The nation's biggest wireless network operators told the FCC earlier this month that they are successfully securing Z-axis location data for 911 calls. That's critical because the information can be combined with existing X- and Y-axis data in order to let emergency responders know exactly which floor a 911 caller in a skyscraper is located, instead of requiring first responders to search the entire building.
"In sum, the nationwide wireless providers, in conjunction with Apple and Google, today are delivering accurate and timely Z-axis information with wireless 911 calls so that public safety professionals can invest in and leverage vertical location information to improve public safety outcomes," the CTIA – a trade association that represents the nation's big wireless network operators – wrote in a report to the FCC.
The association said it conducted thousands of test 911 calls this spring across more than 50 multi-story buildings that varied in height, construction materials (such as glass, brick and stone), and use (including commercial and residential). CTIA said the tests showed that the operators are successfully locating at least 80% of 911 calls within three meters vertically, per FCC requirements outlined in 2019.
The association reported the tests relied on Google's Android Emergency Location Service (ELS) that was introduced in 2018, and Apple's Hybridized Emergency Location (HELO) that was also introduced in 2018. The two companies provide the underlying software for the vast majority of smartphones in the US market. The companies have variously explained that their location technologies rely on data ranging from cell tower location information to on-device data sources like GPS and Wi-Fi access points.
To the Z-axis, and beyond
To be clear, obtaining such Z-axis location data for 911 calls is just one step in the process. In order to deliver that information to emergency responders like police and firefighters, 911 call centers must ensure their systems are able to receive Z-axis location data, and then they must accurately deliver that data to on-site personnel.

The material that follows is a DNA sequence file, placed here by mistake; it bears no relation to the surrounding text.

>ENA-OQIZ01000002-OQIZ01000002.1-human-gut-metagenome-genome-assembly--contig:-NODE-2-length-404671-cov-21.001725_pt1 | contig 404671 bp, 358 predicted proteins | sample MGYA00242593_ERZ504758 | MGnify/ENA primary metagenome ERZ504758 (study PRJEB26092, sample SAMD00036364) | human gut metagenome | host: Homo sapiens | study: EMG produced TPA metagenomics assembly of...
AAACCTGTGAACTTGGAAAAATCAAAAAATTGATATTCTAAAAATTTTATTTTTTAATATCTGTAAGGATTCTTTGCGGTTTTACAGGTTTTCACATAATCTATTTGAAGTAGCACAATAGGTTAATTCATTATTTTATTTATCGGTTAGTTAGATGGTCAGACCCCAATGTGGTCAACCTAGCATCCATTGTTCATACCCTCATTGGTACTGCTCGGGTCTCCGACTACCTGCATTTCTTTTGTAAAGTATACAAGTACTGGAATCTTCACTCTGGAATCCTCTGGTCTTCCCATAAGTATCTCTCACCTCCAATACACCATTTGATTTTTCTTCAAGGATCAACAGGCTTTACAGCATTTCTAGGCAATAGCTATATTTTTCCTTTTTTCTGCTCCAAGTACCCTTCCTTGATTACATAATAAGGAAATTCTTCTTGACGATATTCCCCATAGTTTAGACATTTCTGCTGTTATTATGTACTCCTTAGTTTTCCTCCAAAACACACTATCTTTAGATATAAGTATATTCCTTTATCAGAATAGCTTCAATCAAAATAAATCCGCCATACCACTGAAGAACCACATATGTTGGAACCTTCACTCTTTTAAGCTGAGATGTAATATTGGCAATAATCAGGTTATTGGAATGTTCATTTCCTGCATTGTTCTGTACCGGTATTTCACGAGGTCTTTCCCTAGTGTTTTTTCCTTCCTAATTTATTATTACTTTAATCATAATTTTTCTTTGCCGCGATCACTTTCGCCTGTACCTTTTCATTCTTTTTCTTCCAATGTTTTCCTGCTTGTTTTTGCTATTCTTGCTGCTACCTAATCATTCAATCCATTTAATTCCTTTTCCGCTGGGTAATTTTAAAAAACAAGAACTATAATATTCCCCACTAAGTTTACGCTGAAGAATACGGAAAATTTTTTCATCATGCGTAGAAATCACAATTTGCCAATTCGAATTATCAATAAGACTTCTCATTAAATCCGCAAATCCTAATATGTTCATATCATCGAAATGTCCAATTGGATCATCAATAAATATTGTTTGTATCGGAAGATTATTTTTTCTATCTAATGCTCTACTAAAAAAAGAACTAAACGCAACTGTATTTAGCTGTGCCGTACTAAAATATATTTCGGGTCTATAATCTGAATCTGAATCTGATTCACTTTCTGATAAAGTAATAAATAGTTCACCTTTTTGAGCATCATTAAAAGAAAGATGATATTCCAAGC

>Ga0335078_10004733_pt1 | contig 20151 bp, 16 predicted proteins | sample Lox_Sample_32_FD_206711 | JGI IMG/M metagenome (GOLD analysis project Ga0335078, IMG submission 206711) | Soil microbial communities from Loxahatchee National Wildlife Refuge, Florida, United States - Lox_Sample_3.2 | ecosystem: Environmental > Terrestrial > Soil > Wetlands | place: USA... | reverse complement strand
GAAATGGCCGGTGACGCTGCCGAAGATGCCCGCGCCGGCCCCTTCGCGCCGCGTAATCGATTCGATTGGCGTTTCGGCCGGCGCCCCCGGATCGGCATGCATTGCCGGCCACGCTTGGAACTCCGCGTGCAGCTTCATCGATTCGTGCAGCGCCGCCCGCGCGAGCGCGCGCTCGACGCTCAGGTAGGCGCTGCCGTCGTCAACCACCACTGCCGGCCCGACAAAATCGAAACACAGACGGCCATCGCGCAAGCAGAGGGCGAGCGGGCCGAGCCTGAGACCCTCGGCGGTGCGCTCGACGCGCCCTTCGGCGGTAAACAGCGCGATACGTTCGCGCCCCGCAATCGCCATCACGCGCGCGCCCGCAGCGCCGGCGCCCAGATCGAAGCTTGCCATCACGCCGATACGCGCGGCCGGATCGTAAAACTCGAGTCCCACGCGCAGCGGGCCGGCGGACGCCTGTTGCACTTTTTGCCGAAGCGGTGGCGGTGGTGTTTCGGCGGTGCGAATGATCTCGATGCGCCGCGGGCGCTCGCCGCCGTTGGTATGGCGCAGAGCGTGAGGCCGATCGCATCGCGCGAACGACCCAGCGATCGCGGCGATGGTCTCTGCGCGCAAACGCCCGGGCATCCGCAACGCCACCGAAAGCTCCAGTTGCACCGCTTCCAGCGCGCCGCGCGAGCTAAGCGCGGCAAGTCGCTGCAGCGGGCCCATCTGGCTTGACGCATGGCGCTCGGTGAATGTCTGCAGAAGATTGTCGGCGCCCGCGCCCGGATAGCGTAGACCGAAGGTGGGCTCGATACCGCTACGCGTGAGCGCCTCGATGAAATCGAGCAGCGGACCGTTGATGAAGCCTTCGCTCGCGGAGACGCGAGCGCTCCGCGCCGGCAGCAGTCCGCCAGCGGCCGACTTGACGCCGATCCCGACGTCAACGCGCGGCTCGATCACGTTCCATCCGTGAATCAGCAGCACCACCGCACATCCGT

Such data is critical, according to officials from the First Responder Network Authority (FirstNet), an independent agency within the US Department of Commerce's National Telecommunications and Information Administration (NTIA) that oversees a network specifically dedicated to US emergency responders and the public safety community. FirstNet runs its service through AT&T's network.
"Imagine a call for disturbance from inside a multistory building, and two officers respond to the scene," FirstNet's Jeff Bratcher wrote last year. "The officer who arrives first enters the building and reports shots fired. The arriving second officer and dispatch both track the location of the first officer, without voice prompts, to the fourth floor. The second officer goes immediately to the scene for backup."
The agency said it launched Z-axis location data across more than 100 major US metropolitan areas for its users last year, using the barometric sensor built into most smartphones.
It's also worth noting that Z-axis location data is just one element of many in the broad scope of 911. For example, AT&T announced this month that it will now route 911 calls to emergency call centers based on phone GPS data rather than cell tower data.
Separately, FCC Chairwoman Jessica Rosenworcel proposed a plan earlier this year to use spectrum auction proceeds to pay for a digital upgrade to the nation's 911 services.
She said such "next-generation" 911 systems could support text, data and video communications alongside voice calls. "For those who call 911, it will mean the opportunity to offer real-time video of the emergency. It will mean the ability to provide first responders with instantaneous pictures. It will mean the ability to transmit a patient's medical records right to 911 dispatchers. For those who take calls in an emergency, all of this data can expedite and inform public safety efforts, and dramatically improve emergency response," according to the FCC.
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